PowerShell Quick Tray

Get a notification-tray-located palette for running powershell commands

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Concept for now is to get a tray that has some quick powershell commands in it.


[WIP] - Fixed Commands
[ ] - JSON-based Config file for setting quick commands

[ ] - Port to Ubuntu/Chrome OS (my other 2 laptops)

[ ] - Search/Run Bar
[ ] - Command History
  • PowerShell's Read Line

    Nicholas Jackson10/11/2022 at 02:18 0 comments

    So, after the last project log, it looks like I will have to backtrack to WPF/winforms.

    So now, I'm spending my time looking for a syntax highlighter for powershell. For the most part I have been successful.

    It looks like the only good ones out there are the ones used by Microsoft. Luckily, at least one of these "highlighters" is open source: PSReadLine.

    PSReadLine is a ReadLine parser for PowerShell, and comes included with most instances of PowerShell. It provides a variety of handy features, such as text completion, shell history, and most importantly syntax highlighting.

    While I did not make a lot of progress today, I'm hoping my research into PSReadLine will be time well spent

  • Move from XAML to Web-Tech

    Nicholas Jackson10/10/2022 at 04:17 4 comments

    Originally, I thought I was locked down to PowerShell's access to C# and XAML, but with WebView2, I can now use my knowledge of Web Dev, to get this moving faster, except... that WebView2 currently has no support for linux :(

    But Photino does! For now, we will write the app using Photino, but backtrack to WebView2 progressively to keep this app MS-purist (keeps the code enterprise-friedly)

    I had to make this move, because I could not find any good syntax highlighters for WPF. However, I know of plenty written for HTML.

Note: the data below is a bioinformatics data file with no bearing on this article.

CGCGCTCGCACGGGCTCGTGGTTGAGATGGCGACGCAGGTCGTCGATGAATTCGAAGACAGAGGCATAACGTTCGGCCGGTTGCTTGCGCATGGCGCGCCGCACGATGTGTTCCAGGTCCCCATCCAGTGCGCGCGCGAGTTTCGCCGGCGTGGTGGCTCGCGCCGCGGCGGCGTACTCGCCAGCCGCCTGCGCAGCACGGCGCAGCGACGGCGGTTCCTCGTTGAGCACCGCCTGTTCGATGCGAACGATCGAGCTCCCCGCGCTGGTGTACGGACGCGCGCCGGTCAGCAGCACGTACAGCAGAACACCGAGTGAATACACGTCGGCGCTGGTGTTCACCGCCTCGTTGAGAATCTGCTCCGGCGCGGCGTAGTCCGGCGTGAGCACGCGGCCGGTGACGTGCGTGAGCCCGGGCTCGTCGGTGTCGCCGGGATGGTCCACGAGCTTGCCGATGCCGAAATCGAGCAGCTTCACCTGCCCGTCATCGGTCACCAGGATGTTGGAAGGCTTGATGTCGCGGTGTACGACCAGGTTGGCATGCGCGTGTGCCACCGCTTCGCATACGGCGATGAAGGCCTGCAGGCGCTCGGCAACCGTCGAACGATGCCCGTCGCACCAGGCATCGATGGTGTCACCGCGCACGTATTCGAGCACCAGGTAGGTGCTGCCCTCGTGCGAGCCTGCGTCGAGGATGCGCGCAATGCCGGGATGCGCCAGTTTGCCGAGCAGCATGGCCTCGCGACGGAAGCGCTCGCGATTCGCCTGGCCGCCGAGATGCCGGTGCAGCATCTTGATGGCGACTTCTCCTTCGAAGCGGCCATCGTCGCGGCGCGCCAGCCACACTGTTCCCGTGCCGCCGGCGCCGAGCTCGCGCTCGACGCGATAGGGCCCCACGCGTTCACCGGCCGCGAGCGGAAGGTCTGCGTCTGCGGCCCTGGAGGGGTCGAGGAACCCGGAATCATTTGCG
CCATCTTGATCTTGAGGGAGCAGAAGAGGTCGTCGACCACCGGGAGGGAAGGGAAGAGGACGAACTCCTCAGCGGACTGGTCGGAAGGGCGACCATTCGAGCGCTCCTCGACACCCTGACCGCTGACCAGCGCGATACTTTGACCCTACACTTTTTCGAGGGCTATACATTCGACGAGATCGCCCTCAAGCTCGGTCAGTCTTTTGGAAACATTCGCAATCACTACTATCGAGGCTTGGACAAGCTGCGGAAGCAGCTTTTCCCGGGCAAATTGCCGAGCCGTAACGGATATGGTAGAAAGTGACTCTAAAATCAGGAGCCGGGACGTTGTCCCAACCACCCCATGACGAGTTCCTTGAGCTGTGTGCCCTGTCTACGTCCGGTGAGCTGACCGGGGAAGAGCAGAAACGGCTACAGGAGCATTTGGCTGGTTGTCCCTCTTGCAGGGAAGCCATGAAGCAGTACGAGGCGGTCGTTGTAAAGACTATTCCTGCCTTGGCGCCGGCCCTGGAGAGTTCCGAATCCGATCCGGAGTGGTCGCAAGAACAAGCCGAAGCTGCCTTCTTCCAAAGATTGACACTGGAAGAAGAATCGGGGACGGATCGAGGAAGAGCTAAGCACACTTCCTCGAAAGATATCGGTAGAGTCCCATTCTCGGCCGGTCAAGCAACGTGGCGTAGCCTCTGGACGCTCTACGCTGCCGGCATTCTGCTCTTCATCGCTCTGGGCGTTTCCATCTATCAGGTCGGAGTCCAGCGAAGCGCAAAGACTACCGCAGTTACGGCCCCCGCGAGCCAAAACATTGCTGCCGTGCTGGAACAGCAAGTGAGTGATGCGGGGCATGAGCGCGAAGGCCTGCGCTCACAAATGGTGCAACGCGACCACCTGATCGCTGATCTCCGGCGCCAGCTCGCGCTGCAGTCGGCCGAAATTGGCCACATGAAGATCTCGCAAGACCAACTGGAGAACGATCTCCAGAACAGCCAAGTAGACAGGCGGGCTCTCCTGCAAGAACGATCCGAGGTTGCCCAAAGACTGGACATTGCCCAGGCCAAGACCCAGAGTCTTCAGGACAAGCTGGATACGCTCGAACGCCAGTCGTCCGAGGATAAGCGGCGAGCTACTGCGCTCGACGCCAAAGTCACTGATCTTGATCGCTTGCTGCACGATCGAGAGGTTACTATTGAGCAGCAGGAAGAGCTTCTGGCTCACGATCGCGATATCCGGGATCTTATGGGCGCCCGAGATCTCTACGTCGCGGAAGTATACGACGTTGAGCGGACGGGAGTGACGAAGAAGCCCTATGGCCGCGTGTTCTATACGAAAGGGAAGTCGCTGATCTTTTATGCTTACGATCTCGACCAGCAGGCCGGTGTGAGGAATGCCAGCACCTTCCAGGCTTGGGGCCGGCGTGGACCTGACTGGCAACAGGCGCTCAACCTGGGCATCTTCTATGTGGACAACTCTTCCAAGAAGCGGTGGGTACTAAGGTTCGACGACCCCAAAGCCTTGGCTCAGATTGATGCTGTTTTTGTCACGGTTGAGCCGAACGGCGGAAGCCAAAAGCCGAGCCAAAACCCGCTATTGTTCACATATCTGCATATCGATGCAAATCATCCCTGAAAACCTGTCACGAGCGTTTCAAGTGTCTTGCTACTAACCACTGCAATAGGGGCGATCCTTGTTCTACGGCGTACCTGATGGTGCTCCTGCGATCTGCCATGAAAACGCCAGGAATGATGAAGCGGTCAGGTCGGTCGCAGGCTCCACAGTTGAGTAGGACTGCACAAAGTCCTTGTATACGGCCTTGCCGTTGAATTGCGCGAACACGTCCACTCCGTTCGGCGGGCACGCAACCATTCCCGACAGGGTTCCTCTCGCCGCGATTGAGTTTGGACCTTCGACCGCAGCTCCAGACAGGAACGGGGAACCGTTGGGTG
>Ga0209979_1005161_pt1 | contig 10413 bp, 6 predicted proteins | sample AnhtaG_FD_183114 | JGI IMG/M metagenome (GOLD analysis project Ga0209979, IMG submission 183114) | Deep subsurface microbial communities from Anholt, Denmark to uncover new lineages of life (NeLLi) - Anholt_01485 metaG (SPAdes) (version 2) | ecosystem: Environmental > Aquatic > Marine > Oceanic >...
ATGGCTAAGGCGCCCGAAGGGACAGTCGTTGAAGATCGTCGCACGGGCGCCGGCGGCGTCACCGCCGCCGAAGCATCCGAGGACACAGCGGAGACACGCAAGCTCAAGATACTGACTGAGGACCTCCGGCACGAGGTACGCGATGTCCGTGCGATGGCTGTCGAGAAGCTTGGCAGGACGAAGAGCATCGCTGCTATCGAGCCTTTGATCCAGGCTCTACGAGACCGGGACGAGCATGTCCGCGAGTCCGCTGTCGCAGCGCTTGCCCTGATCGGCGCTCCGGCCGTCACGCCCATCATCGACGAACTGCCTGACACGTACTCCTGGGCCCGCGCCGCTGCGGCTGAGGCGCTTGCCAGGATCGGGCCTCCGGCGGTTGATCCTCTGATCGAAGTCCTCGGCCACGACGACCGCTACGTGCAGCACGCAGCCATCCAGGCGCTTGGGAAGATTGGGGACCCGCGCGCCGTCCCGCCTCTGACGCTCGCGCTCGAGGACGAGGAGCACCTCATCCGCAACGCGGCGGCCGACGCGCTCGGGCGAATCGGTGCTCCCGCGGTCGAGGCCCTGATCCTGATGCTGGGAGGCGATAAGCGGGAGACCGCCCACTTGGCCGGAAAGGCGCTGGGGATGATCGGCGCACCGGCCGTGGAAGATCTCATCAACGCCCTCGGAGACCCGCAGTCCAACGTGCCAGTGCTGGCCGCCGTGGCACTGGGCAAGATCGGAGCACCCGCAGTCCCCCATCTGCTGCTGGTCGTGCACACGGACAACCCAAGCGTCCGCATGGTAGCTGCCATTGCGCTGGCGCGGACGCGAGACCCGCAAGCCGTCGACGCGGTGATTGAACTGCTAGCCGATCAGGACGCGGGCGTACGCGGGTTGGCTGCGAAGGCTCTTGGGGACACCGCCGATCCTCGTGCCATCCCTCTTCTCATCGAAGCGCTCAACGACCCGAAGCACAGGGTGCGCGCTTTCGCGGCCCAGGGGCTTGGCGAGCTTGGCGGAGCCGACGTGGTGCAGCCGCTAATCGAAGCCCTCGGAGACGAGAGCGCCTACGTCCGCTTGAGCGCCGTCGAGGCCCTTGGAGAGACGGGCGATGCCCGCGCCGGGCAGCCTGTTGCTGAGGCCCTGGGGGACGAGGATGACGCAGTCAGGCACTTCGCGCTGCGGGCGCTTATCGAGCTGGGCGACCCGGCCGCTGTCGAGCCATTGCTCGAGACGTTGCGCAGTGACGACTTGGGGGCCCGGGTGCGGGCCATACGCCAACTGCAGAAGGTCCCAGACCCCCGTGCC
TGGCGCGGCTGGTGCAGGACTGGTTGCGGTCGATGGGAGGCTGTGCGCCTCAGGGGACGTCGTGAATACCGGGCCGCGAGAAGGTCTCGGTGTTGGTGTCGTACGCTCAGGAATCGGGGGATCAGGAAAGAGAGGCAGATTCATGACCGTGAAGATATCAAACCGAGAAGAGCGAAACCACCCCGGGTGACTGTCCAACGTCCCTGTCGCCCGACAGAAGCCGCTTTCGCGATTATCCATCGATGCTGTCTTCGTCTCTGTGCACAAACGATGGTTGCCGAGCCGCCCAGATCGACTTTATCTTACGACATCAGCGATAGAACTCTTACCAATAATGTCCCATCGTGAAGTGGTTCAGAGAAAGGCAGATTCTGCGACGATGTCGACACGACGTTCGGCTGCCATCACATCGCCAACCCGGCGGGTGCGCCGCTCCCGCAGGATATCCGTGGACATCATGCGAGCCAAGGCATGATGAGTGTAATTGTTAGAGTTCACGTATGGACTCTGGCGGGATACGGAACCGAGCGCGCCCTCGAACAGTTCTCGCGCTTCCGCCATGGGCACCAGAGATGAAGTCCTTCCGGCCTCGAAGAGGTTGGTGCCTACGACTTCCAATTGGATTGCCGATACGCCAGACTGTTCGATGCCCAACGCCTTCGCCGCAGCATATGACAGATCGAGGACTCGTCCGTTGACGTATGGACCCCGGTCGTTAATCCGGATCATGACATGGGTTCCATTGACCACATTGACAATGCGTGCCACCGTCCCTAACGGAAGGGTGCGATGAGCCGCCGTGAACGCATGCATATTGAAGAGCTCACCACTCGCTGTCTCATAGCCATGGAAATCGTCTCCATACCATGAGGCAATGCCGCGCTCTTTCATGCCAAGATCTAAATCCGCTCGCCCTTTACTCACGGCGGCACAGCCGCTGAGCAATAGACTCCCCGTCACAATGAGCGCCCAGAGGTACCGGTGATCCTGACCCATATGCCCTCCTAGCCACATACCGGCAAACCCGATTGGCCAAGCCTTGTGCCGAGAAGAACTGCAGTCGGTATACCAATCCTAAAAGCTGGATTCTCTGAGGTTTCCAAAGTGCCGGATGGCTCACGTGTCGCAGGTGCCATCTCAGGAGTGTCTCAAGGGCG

In terms of performance, going to web tech seems like a down grade, but Edge Chromium is supposed to be extremely performant, and Photino claims to be more performant than Edge!

    Hopefully, this will be a "profitable" move -if only I were making money doing this :(

  • QuickTray UI Concept

    Nicholas Jackson10/09/2022 at 21:16 4 comments

    So, I want the UI to mimic the default PowerShell App for the platform. Since, we are currently only designing the menu for Windows PowerShell The GUI will look like it was pulled straight from that application.

    Here is the working draft:

    Eventually on Linux...

    I want to have the UI blackened for Ubuntu. I want to also see, if I can implement a detection script that checks for Windows Terminal, and matches the theme.

  • WPF/XAML-based Context Menu - Part 1: NotifyIcon

    Nicholas Jackson10/09/2022 at 17:54 0 comments

    The code for this project is gonna be based on the notification app made by Trevor Jones on his blog SMSAgent.

    The first thing that needs to be done is to give PowerShell support for XAML (PresentationFramework) and NotifyIcon/ApplicationContext (System.Windows.Forms):

    Add-TypeAssemblyName System.Windows.Forms,PresentationFramework

    To learn more about Application Context and what it does in C#, take a look at this article on creating C# Splash Screens.

    We will use Application Context to keep the script running, and prevent NotifyIcon artifacts (If we don't run an application context, notifyicon may persist to run even once the powershell script exits)

    To create the App Context, initiate it as an object (we will invoke the .run() method at the end of the script):

    $appContext = New-Object System.Windows.Forms.ApplicationContext

     In Trevor Jones's article, he used a Base64 string to create the notification tray icon. An alternative to this is to extract one from a preexisting favicon. To do that we'll pull the method used by Damien Van Robaeys in his article on PowerShell Systray applications: